Of all the AR deer cartridges on the market, the 6.8 SPC is the most versatile, and I believe it’s the best. It’s perfect for whitetail, great for hogs and it doubles as a fantastic defensive round. The .270-caliber bullet shoots flat and retains its energy well down range. A 95-grain bullet leaves the barrel at 2,850 feet per second and has 1,715 foot-pounds of energy. A 110-grain bullet flies at 2,700 fps with 1,780 ft.-lbs. of energy.

Hot on the heels of the 6.8 SPC in popularity is the .300 BLK (AAC Blackout). But I have to confess, I’m not on the bandwagon here.

Still, it’s very popular and has a growing fan base of hunters. The primary advantage to the .300 BLK is that it is available in subsonic rounds in stores. However, subsonic performance on whitetails negates this advantage. I talked to Chris Lucci, owner/operator of the Wild River Ranch (WRR) in Texas, about the .300 BLK. Chris tests this stuff, using it in the real world, and between him, his staff and his clients, a lot of whitetail and hogs are killed at the WRR.

Hunting subsonic with the .300 BLK is, as far as ballistics are concerned, like hunting with a 9mm MP5, and the deer don’t always go down like they should. A suppressed 220-grain bullet has a velocity of 1,020 fps and 508 ft.-lbs. of energy.

A supersonic, nonsuppressed, 110-grain bullet has a velocity of 2,350 fps with 1,349 ft.-lbs. of energy. If opting for the .300 BLK, I would recommend staying away from the subsonic rounds. For most hunters, it simply won’t matter.

M&P10 (.308 Win. MSRP $1,729). What’s not to like about this 8.1-pound camouflage beauty? Comes with a Magpul MOE stock and an 18-inch barrel, which makes it maneuverable.
M&P10 (.308 Win. MSRP $1,729). What’s not to like about this 8.1-pound camouflage beauty? Comes with a Magpul MOE stock and an 18-inch barrel, which makes it maneuverable.

Large-Platform Calibers

When not constrained by the tight confines of a small blind or platform, the larger sized ARs in the AR-10/SR-25 models give you a lot of excellent choices in caliber, and most weigh in at around eight to 10 pounds, so they’re still plenty light. Here are five calibers that all make excellent choices:

.308 Win.—The .308 Winchester, also known as the 7.62x51mm NATO, is one of my top two favorite cartridges of all time. An excellent all-around deer hunting cartridge, the .308 Win. was designed to replicate the ballistics of the .30-06 Springfield, but in a length that fits in a standard-length action rifle. The .308 Win. has more bullet options from more manufactures than just about any other rifle cartridge. It’s capable of excellent accuracy with excellent performance—a 150-grain bullet leaves the barrel at 2,820 fps and has 2,648 ft.-lbs. of energy, twice the energy of the .223 Rem.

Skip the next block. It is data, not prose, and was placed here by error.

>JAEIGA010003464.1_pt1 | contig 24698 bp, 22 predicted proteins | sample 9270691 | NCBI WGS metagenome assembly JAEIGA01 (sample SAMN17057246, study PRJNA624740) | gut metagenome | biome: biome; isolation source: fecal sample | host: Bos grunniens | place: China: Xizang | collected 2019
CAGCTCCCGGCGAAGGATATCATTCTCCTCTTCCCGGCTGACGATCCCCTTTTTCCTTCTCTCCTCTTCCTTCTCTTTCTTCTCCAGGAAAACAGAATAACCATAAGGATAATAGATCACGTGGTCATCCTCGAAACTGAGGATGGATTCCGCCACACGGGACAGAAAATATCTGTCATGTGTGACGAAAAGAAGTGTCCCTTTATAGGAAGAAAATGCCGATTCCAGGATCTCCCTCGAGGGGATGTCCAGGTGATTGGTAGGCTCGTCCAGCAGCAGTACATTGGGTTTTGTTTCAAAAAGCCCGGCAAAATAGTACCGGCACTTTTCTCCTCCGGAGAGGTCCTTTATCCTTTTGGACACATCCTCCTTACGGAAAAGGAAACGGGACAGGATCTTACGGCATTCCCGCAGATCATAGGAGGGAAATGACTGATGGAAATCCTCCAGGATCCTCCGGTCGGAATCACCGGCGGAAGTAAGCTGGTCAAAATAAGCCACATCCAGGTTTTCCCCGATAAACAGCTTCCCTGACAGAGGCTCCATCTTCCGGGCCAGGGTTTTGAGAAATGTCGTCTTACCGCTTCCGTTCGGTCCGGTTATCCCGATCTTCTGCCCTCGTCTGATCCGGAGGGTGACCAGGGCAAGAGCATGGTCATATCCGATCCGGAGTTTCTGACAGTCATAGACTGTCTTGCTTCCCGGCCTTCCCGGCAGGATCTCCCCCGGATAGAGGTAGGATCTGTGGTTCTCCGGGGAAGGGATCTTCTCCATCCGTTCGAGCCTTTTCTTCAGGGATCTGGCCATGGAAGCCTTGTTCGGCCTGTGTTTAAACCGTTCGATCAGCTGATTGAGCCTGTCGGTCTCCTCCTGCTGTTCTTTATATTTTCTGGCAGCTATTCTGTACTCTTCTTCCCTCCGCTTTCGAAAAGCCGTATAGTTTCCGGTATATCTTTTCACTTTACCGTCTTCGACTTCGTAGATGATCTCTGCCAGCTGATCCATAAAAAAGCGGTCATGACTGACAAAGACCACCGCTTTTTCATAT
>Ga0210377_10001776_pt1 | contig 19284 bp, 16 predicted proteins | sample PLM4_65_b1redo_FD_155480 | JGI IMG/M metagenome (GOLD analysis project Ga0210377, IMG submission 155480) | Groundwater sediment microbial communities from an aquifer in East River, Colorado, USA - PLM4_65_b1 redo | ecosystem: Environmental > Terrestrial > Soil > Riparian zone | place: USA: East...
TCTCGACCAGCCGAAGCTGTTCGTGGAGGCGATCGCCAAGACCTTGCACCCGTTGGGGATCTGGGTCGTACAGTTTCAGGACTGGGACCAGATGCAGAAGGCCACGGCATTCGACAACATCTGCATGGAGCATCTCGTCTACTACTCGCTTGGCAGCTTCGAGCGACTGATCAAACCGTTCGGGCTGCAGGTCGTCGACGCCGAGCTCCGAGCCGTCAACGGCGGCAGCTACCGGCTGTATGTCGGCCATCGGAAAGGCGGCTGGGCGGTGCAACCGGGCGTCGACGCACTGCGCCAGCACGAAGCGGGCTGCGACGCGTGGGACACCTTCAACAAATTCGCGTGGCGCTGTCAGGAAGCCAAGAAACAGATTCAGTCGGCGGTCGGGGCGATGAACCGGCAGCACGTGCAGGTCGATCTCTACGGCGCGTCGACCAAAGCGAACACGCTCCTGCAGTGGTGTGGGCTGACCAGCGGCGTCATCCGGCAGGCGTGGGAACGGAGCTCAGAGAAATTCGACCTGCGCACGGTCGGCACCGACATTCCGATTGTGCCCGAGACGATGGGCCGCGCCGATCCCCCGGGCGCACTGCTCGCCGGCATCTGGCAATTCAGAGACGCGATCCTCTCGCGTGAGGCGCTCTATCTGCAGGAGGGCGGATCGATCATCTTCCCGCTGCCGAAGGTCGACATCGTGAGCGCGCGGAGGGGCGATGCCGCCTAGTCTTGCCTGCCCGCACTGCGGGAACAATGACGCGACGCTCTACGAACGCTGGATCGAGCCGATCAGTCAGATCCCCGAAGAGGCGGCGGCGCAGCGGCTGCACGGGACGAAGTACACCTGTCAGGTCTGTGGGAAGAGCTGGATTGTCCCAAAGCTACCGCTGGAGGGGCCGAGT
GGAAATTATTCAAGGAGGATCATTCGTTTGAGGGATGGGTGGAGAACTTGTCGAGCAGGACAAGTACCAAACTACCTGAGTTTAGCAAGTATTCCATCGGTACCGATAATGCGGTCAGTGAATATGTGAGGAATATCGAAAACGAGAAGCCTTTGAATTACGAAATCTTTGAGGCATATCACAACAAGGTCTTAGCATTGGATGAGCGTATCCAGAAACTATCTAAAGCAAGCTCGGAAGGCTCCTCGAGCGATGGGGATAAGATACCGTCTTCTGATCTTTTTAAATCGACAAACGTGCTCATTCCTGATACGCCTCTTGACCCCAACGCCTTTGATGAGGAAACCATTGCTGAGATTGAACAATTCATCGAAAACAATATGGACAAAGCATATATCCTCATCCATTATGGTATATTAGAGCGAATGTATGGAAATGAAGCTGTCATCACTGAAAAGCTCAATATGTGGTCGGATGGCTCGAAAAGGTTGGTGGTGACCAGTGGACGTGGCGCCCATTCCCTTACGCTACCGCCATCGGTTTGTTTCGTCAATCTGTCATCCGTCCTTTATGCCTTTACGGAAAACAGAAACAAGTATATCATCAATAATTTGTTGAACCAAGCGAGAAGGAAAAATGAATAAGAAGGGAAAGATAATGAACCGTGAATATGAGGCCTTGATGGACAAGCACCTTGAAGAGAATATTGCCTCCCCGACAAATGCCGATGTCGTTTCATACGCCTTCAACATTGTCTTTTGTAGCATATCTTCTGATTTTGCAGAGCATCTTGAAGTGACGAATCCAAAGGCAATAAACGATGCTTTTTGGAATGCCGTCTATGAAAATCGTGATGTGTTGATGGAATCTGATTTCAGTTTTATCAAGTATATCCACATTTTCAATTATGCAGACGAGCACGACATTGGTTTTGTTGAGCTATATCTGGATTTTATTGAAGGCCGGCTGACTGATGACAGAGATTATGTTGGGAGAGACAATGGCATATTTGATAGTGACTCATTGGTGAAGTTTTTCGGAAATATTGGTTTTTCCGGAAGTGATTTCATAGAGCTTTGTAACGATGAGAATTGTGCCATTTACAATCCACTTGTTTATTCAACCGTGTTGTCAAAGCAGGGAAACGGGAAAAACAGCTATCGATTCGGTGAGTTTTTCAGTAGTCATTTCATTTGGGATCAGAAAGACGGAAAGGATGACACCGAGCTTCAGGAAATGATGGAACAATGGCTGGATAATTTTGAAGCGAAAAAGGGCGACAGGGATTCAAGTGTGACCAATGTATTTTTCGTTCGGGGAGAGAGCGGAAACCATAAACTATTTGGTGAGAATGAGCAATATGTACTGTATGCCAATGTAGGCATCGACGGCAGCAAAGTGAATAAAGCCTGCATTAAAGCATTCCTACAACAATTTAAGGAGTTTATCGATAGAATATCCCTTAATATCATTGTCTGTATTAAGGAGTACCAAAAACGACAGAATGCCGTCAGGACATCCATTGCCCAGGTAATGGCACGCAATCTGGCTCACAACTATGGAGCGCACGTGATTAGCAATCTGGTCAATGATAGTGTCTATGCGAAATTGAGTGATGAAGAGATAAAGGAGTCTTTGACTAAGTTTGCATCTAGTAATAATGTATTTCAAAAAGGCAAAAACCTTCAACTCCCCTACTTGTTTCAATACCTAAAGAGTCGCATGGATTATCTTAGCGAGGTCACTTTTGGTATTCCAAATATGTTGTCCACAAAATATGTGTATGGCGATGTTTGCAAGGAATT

7mm-08 Rem.—Much can be said about the flat-shooting 7mm (.284 caliber), and with its outstanding accuracy, it makes an excellent long-range whitetail choice. Based off a necked-down .308 Win. case, the 7mm-08 has all the virtues of the 7mm, but delivers it in the AR-10/SR-25 platform. A 140-grain soft point exits the barrel at 2,860 fps with 2,542 ft.-lbs. of energy.

.243 Win.—Developed in 1955, the .243 Win. (6mm) met immediate success and was soon chambered in the rifles of several U.S. manufacturers and almost every European gunmaker. Its parent cartridge is the .308 Win., which makes it perfect for the AR-10/SR-25 platform. At the light end of bullets, its high velocity makes it an excellent choice for smaller game, and at the heavy end it’s suitable for whitetail. The 80-grain is fast at 3,550 fps and 1,993 ft.-lbs. of energy. For whitetail, the 100-grain bullet leaves the muzzle at 2,960 fps with 1945 ft.-lbs. of energy. New bullets from Barnes, Hornady and Lapua have made this an even more lethal whitetail bullet.

.260 Rem.—Another cartridge from the .308 Win. family, the .260 Rem. is a good long-range cartridge and is excellent for whitetail. It’s also a good choice for shooters who are recoil sensitive. Performance wise, the .260 Rem. far exceeds the .243 Win. and is not far behind the 7mm-08 Rem. A 140-grain bullet leaves the muzzle at 2,750 fps and has 2,351 ft.-lbs. of energy.

.338 Fed.—Following a trend, the .338 Fed. was spawned from the .308 Win. and necked up to a .338-caliber bullet. Excellent for close- to mid-range whitetail, elk and bear, it’s borderline big in areas with small-framed whitetails, but will still work. Surprisingly mild in recoil compared to other cartridges in this caliber range, a 180-grain bullet travels at 2,830 fps with 3,200 ft.-lbs. of energy.

The continued growth of the AR in the hunting field demonstrates the effectiveness of the rifle. With more makers designing them for hunters and the continued expansion in caliber choices, it’s no wonder why they’ve become so popular. With the effectiveness of these .223-alternatives, there’s little reason to use the .223, even in areas where legal.

Deer-Worthy AR Calibers:
6.8 SPC
.300 BLK
.243 Win.
.260 Rem.
7mm-08 Rem.
.308 Win.
.338 Fed

Hunt-Focused Tactical Rifle Manufacturers:
Ambush Firearms
Colt Manufacturing
Rock River Arms
Smith & Wesson

This article appears in the November 18, 2013 issue of Gun Digest the Magazine